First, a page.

The incidence of IPEX is not known, but it is likely to be rare although unfamiliarity with the disease might be a contributing factor [3]. Although the inheritance pattern of IPEX is X-linked recessive in case of mutations in FOXP3 (with no reported female patients, and asymptomatic female carriers of the gene mutation), the disease might be genetically more heterogeneous than initially presumed as a few patients with IPEX were found not to carry mutations in FOXP3 . Furthermore, in 1 family of patients that included an affected female, IPEX was suggested to be linked to an autosomal locus [3, 7]. Symptoms usually start in the perinatal period or in early childhood, but they can also first arise in adulthood. First symptoms usually include type 1 DM and secretory diarrhea or ileus. Additional symptoms include eczema, thrombocytopenia, (Coombs-positive) anemia, lymphadenopathy, and thyroiditis/hypothyroidism. Renal insufficiency, caused by glomerulopathy and interstitial nephritis, arthritis, and ulcerative colitis have also been described in several cases. Patients with IPEX can be immunocompromised as a result of the defect in immunoregulation, autoimmune neutropenia, and immunosuppressive therapy. This can result in severe infectious complications and sepsis (especially catheter related) [13, 9].

Diagnosis —

An important prerequisite for diagnosing IPEX is clinical suspicion. In this regard, the family history can be of value, though one has to realize that symptoms of the disease can vary within one family, for example, due to differences in FOXP3 regulating elements or differences in modifying genes, environment, or therapy. Laboratory evaluation shows, depending on the exact presentation of disease, signs of type 1 DM, enteropathy, hypothyroidism, and/or cytopenias. No consistent changes in the function or number of “conventional” T cells, granulocytes, complement system, or immunoglobulin concentrations have been described. Histopathology shows the absence of normal mucosa of the small bowel and sometimes of the colon with diffuse infiltration of inflammatory cells in the lamina propria and submucosa. Inflammatory infiltrates can also occur in other organs including pancreas, skin, and kidney [3]. In the blood, autoantibodies can be detected against erythrocytes, thyroid, and pancreas [18]. Definitive diagnosis is based on DNA analysis showing mutations in the FOXP3 gene, though immunocytochemical analysis of FOXP3-expressing cells in bowel biopsies might provide a more rapid screening tool [19]. As mentioned, to date, 20 mutations in FOXP3 have been identified [9, 10]. In patients with a mild presentation of IPEX, a mutation in FOXP3 was recently identified that did not interfere with protein expression but that did result in a partial defect in CD4+CD25+ regulatory T cell immunosuppression [10]. One of these patients presented at the age of 4 months with dehydration as a result of severe enteritis, hemolytic anemia, and eczema. Remarkably, symptoms disappeared without immunosuppressive therapy and the patient, now 2 years old, only incidentally complains of mild eczema. This patients' brother carries the same mutation but he has not shown any symptom of the disease (until at least 3.5 years of age).

Therapy —

Apart from supportive care (including parenteral nutrition, blood transfusions, and treatment of diabetes), immunosuppressive therapy and bone marrow transplantation have shown efficacy. As a result of the rarity of the syndrome, therapies have not been studied in large-scale clinical trials, but in either small series or case reports. Various immunosuppressive medications have been administered successfully in IPEX including high-dose steroids, cyclosporin A, tacrolimus, methotrexate, infliximab, and rituximab [1], reviewed in [3, 2024]. Unfortunately, these immunosuppressants are usually only partially effective and the dose is limited in large part by infectious complications and toxicity [3, 20]. Sirolimus was suggested to be more effective as it resulted in a sustained (followup up to 5 years) suppression of systemic inflammatory, gastrointestinal, and dermatologic symptoms of IPEX in 3 patients. However, these patients received sirolimus in combination with azathioprine or methotrexate and received prior treatment with steroids and tacrolimus [20]. A promising form of therapy seems bone marrow transplantation, although the transplantation protocol probably needs further optimization. In several patients, allogenous transplantation resulted in a rapid and sustained reduction in symptoms of enteropathy, eczema, and diabetes which was accompanied by a reduction in the concentration of autoantibodies directed against pancreas [18, 25]. In several of these patients, a donor/acceptor chimerism was found, suggesting that a limited number of healthy donor leukocytes are sufficient to suppress the auto-immune process [18, 25]. Noteworthily , transplanted patients do not always have an uncomplicated followup as one patient died after a disease-free interval of 29 months as a result of a lymphoproliferative hemophagocytic syndrome, while two other patients died from infectious complications, probably due to earlier long-term immunosuppressive treatment, after an initial improvement in their clinical condition [3, 18]. Importantly, recently beneficial results have been described in 4 patients who were treated with bone marrow transplantation after a “reduced-intensity” conditioning regimen using alemtuzumab, fludarabine, and melphalan [26]. In all 4 patients, colitis and allergies subsided after transplantation, and transplantation-related complications were mainly infectious in the first phase, though in 1 patient, acute and subsequent chronic graft-versus-host disease developed, which necessitated immunosuppressive therapy with tacrolimus [19]. It seems reasonable to consider transplantation in an early phase of the disease as this might reduce the risk of infectious complications of chronic immunosuppressive therapy, and curtail the autoimmune damage to endocrine organs.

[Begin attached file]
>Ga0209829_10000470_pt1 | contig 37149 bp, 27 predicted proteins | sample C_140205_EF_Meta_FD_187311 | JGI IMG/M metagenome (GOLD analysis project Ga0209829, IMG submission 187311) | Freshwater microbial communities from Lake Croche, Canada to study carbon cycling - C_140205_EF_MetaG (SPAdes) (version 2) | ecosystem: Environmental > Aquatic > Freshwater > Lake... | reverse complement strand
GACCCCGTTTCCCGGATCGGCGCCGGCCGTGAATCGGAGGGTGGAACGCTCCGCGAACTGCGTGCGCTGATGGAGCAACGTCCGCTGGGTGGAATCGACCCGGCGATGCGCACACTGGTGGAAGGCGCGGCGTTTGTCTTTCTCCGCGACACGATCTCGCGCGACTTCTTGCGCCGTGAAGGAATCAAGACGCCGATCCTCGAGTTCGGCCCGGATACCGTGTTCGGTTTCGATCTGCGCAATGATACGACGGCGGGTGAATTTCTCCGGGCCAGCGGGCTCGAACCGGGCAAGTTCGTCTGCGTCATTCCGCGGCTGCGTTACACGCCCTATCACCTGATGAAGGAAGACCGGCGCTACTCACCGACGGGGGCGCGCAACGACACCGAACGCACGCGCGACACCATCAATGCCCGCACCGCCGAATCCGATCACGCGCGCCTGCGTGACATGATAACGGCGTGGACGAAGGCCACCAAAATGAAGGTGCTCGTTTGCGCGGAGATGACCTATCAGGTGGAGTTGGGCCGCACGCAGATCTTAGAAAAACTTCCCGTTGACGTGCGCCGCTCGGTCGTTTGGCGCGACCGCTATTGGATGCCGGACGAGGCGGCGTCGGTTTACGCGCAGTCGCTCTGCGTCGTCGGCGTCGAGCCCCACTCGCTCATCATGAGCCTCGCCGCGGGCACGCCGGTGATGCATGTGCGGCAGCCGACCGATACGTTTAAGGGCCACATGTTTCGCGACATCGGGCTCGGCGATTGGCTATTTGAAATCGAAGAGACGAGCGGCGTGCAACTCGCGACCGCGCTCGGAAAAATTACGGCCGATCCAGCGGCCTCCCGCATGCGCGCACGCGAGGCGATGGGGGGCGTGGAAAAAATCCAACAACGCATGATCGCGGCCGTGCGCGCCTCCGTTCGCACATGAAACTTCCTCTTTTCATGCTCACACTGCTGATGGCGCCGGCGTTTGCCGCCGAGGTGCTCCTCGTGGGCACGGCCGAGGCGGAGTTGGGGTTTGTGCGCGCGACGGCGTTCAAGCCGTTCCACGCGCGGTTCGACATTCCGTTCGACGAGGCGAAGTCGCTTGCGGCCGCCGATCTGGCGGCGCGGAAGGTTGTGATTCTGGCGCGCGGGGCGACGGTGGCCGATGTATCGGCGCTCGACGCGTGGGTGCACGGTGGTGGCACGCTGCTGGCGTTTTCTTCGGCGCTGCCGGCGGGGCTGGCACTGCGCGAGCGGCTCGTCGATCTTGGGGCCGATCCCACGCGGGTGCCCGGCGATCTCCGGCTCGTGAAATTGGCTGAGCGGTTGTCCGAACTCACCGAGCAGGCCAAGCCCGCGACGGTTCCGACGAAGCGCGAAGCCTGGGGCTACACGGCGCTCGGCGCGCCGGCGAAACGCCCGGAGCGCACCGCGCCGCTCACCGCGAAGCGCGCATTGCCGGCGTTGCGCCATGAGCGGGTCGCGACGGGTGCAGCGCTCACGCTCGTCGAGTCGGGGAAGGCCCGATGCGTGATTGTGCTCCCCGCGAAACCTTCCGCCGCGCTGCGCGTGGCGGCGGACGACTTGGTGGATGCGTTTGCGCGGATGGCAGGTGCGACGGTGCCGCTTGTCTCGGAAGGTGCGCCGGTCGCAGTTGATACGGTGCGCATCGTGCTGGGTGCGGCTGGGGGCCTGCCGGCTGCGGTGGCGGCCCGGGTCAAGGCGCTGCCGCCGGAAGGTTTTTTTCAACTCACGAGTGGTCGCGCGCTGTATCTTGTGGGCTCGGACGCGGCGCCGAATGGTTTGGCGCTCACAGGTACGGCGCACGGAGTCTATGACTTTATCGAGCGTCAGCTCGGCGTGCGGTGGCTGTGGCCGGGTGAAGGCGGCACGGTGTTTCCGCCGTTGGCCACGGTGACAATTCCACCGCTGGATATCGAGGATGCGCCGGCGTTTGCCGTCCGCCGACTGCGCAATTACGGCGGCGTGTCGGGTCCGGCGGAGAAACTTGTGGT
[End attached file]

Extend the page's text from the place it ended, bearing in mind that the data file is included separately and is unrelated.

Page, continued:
IPEX illustrates the central regulatory role of regulatory T cells in the immune system. Importantly, apart from the severe defects in CD4+CD25+ regulatory T cells that result in IPEX, other, perhaps more subtle, changes in the CD4+CD25+ regulatory T cell population can contribute to the pathogenesis of disease. In various autoimmune syndromes, for example, quantitative or qualitative defects in CD4+CD25+ regulatory T cells have been reported [2]. In contrast, in various forms of cancer, an increase in the number of CD4+CD25+ regulatory T cells was noted and related to downregulation of antitumor immune responses and poor prognosis [27]. In this situation, a reduction in the number of CD4+CD25+ regulatory T cells could be beneficial, as demonstrated by a study in which CD4+CD25+ regulatory T cell depletion enhanced the antitumor immune response in renal cell cancer [28]. Clearly, a further increase in knowledge on the biology of regulatory T cells will likely result in new therapeutic strategies for a specific set of immune-mediated disorders.